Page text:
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discussion items for conference

gottod
Posts: 40
Joined: Jan 2001

I have been asked to speak at a leadership conference for one hour on breast cancer and wondering if any of you have anything special i should include, mention, or tell about the breast cancer story? many thanks and i'm so pleased i am able to participate in this conference.

webaur
Posts: 114
Joined: Feb 2001

Hi!!

I think that you should be sure to remind people that this diagnosis is not a death sentence and that they should have faith and never give up hope. A couple of weeks before I found out I had breast cancer, my pastor said something in his sermon that I have written down and it sits on the dash board of my car....."Live every day as if it were your last, but believe that you will live forever." It has helped me to remember to make the most of each day and to trust in the Lord for the forever. Also, cancer is only a word and a "bump" in the road of life---treat it like an inconvenience. Another thing, if appropriate, would be to stress the importance of self examination and really taking time to know your body and listen to it for clues that something may be wrong.

Well, that's my two cents worth. Hope it helps!! Good luck at the conference....I think it was great that you were asked to do this!! Hopefully, it will help others understand the "beast".

Blessings.....Wendy

gottod
Posts: 40
Joined: Jan 2001

thaks, right on donna gotto

mjdp2's picture
mjdp2
Posts: 142
Joined: Nov 2000

Is this a conference for the Am. Cancer Society? Tell them their chances of getting breast cancer in their lifetime is one in eight. Stress the importance of early detection through mammography and monthly self exams. Let them know that more women who do not have a family history get the disease than those who do. Also most women find the lump themselves. Tell them to go to this this website for treatment guidelines and the survivors network for support. I spoke at my church's womens retreat and I borrowed a breast model from my local Am. Cancer Soc. office to pass around so that women could feel what the lumps might feel like. The office can also provide you with handouts on how to do a monthly self exam. Congratulation on being selected to speak. Blessings, Margaret

tiger
Posts: 292
Joined: Oct 2000

I think Wendy pretty much summed it up perfectly, but I would like to add my two cents worth. Breast cancer can present itself in more ways than just lumps, I had bleeding and white discharge from my nipple, but two drs did not think much of it and it took me pestering them for about two months before they would do a mammo, and sure enough, it was cancer. They say that tumours grow for about two - five years before they are even detected as a lump, I asked my dr for a mammo when I was 25, because of a serious family history of cancers, but he said no, so five years later, I was diagnosed with stage IV breast mets to liver, which really pisses me off because I think it could have been caught earlier if my Dr had just listened to me.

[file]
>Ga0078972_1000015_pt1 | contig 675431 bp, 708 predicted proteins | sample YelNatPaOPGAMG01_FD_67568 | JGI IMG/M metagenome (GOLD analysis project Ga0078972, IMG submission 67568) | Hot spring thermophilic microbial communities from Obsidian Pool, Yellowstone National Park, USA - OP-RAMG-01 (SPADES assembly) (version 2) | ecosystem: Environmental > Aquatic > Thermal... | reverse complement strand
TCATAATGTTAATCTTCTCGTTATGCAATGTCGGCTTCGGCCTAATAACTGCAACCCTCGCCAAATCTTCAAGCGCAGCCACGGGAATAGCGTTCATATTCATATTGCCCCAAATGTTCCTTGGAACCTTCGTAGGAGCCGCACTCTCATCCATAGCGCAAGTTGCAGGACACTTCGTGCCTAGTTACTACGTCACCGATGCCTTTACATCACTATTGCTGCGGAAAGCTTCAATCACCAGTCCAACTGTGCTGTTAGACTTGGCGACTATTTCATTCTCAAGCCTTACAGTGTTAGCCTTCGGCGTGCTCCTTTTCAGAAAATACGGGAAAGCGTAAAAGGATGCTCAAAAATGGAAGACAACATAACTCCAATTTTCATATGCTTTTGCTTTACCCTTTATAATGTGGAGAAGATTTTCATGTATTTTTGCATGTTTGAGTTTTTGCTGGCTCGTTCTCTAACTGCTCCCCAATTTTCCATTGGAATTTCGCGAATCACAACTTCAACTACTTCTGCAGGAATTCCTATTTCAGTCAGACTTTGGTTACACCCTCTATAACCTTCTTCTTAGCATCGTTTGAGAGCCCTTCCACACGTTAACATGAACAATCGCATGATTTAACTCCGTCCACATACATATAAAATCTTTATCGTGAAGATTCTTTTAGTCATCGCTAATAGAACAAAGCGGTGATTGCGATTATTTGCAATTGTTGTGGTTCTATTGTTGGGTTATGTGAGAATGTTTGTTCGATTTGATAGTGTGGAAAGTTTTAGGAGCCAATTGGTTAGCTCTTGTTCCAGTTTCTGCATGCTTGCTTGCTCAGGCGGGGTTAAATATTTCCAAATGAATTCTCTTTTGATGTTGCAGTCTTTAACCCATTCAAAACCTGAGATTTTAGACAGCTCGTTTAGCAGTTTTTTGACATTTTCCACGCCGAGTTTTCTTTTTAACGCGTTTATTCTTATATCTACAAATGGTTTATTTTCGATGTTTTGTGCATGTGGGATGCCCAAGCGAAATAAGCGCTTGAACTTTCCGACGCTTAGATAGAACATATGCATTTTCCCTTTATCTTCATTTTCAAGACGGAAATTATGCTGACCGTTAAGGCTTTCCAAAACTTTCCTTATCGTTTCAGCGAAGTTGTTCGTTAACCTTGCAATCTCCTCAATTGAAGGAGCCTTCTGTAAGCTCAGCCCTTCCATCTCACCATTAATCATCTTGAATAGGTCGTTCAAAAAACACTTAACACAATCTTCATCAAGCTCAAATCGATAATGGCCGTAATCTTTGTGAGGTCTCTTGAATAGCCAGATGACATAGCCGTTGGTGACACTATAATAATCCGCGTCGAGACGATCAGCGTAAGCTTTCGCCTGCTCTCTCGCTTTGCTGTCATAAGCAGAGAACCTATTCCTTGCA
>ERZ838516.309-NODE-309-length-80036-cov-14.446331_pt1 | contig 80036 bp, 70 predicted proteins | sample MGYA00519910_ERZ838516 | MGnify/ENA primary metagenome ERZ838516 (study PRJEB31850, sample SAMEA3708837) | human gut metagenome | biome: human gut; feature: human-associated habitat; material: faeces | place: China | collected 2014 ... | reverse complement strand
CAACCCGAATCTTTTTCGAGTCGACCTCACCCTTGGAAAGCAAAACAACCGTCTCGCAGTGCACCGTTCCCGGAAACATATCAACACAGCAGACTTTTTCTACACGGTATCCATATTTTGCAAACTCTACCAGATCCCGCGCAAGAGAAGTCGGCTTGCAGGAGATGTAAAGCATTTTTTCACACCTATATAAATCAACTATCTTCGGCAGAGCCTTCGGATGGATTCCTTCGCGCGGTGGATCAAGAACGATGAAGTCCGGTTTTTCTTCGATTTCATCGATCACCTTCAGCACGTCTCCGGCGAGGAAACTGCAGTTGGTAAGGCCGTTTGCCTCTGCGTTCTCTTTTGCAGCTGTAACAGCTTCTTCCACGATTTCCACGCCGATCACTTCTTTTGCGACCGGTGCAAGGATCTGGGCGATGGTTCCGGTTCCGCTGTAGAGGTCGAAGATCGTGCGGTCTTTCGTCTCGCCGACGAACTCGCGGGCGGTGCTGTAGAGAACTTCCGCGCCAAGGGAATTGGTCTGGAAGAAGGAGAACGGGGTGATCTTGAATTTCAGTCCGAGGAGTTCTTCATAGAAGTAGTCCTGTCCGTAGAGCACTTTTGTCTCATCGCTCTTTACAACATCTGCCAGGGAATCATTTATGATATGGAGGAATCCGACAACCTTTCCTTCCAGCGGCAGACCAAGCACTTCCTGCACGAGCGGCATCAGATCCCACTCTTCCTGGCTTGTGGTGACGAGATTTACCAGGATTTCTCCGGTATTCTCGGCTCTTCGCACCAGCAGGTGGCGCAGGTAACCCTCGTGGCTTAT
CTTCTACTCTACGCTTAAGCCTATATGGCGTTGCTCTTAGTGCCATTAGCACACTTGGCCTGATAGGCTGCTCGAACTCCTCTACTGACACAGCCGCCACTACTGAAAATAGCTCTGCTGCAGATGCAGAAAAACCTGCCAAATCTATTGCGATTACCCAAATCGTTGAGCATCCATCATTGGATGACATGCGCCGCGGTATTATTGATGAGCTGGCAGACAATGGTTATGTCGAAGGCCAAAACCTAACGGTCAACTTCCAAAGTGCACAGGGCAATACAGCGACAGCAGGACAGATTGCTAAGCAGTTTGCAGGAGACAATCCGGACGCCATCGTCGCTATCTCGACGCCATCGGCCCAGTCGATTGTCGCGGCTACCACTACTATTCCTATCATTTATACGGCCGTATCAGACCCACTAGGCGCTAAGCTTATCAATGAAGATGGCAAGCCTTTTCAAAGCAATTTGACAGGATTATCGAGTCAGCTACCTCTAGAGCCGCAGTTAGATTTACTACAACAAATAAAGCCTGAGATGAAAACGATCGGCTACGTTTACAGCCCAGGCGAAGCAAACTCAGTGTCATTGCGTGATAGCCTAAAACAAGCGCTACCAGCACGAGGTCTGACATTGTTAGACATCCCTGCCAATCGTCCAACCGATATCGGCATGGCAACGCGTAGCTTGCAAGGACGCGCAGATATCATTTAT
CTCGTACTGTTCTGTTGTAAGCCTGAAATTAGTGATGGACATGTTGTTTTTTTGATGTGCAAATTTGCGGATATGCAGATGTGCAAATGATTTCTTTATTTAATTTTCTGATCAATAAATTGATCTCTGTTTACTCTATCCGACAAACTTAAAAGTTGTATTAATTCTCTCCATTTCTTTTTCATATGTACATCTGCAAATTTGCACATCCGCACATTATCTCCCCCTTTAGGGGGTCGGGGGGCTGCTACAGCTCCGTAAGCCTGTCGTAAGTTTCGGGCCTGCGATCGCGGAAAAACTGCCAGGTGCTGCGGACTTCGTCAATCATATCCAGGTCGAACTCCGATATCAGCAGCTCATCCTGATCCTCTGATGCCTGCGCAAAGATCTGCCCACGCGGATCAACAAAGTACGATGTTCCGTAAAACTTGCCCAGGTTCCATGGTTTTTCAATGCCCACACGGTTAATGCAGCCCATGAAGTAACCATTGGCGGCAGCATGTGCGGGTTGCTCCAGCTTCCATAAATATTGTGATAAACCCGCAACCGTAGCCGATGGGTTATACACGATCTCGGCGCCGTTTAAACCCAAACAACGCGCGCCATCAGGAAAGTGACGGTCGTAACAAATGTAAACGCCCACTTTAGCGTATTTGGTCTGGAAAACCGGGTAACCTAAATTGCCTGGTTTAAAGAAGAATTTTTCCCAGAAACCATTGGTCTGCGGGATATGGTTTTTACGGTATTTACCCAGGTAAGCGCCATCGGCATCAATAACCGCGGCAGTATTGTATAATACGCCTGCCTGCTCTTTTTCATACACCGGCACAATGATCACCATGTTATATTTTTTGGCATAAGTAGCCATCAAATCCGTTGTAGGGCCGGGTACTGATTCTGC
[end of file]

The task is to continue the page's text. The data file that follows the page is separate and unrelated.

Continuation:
Also, some Drs prefer to do a needle biopsy, but they are not always accurate, there was a young woman in town here, they did a needle biopsy and told her it was not cancer, about a year later she got really sick and passed away, turns out it was cancer and had spread because she was not treated. The Dr , when doing the needle insertion, missed the tumour and only pulled out breast fluid. A surgical biopsy is the only way in my mind, that way they go right in and pull the whole thing out and there is no "accidents" What do you suppose he said to her family? "oops, I missed"??
Drs have got to learn to listen to their patients, we know our own bodies best.
Tiger.

mntwn
Posts: 9
Joined: Mar 2001

I think other sugestions were right on. My two cent would be to share about where to get support and find answer to questions and let them know there is no such thing as dumb questions or feelings when it come to BC, just lots of them.

franrtr
Posts: 1
Joined: Feb 2001

I am a breast cancer survivor. I was only 25 when I was diagnosed. I was also told that the lump I felt 'was nothing'. Please let your audience know that breast cancer can occur at younger ages and also to trust their own instincts if they feel the doctor is not being thorough enough. I had a lumpectomy, radiation and a year of chemo. I am now 44 years old and doing terrific. I am a volunteer with the American Cancer Society's Reach to Recovery program. Please tell the group about Reach to Recovery. We are a group of breast cancer survivors that offer emotional support to newly diagnosed women. We do not offer medical advice...we do offer empathy and friendship as we have also been where they are now. It's a great group and many women benefit from our visits.

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